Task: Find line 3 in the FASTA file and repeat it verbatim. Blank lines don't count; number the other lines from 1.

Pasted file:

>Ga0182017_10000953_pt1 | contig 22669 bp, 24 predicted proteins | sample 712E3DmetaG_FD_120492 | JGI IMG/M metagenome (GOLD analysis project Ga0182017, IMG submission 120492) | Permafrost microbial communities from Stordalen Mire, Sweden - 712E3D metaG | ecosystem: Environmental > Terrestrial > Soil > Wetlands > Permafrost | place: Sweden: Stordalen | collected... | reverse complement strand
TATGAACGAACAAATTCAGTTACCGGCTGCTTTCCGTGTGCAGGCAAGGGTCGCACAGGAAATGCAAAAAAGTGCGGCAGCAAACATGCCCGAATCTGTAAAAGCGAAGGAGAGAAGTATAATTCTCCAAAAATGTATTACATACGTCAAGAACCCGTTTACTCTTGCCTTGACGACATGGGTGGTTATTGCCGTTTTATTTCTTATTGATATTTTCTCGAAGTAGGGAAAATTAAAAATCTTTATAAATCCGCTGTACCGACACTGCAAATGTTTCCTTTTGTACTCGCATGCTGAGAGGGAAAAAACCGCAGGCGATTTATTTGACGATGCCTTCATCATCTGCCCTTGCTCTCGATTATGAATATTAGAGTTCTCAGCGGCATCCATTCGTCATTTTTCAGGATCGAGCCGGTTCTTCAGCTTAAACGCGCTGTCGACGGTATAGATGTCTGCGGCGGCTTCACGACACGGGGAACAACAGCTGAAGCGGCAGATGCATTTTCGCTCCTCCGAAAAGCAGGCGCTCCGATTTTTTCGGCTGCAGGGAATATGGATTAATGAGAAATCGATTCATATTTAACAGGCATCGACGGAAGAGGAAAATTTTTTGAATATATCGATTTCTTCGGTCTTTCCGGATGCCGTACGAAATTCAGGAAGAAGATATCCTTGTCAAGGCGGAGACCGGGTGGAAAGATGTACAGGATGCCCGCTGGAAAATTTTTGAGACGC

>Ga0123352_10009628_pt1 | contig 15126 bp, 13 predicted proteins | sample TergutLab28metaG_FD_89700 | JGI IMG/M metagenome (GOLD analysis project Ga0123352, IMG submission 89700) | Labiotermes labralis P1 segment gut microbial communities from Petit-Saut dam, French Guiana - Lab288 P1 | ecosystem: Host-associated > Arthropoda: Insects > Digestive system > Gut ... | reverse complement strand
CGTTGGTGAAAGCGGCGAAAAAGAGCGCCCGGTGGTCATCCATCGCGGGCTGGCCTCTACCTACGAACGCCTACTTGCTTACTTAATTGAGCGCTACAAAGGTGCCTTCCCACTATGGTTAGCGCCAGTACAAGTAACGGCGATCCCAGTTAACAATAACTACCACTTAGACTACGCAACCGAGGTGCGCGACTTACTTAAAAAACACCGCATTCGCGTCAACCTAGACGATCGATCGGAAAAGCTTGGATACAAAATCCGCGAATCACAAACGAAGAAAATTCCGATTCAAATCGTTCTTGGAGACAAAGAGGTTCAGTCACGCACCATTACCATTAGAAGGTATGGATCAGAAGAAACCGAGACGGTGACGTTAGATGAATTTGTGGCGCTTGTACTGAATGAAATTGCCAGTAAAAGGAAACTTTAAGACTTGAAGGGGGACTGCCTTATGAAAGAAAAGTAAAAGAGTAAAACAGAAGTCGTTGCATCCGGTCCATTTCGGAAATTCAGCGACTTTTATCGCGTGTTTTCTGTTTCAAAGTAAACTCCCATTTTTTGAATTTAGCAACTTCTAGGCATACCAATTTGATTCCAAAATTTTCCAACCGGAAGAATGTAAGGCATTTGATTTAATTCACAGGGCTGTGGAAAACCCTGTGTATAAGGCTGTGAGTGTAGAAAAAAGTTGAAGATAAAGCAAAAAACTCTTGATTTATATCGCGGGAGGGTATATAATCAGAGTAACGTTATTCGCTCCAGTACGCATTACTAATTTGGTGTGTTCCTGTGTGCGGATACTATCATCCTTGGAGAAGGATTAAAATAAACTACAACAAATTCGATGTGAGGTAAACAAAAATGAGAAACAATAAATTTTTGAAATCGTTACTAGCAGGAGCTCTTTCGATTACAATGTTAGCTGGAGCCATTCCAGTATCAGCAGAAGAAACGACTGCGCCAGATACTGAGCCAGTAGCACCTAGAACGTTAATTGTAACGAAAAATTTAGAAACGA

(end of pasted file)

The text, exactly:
>Ga0123352_10009628_pt1 | contig 15126 bp, 13 predicted proteins | sample TergutLab28metaG_FD_89700 | JGI IMG/M metagenome (GOLD analysis project Ga0123352, IMG submission 89700) | Labiotermes labralis P1 segment gut microbial communities from Petit-Saut dam, French Guiana - Lab288 P1 | ecosystem: Host-associated > Arthropoda: Insects > Digestive system > Gut ... | reverse complement strand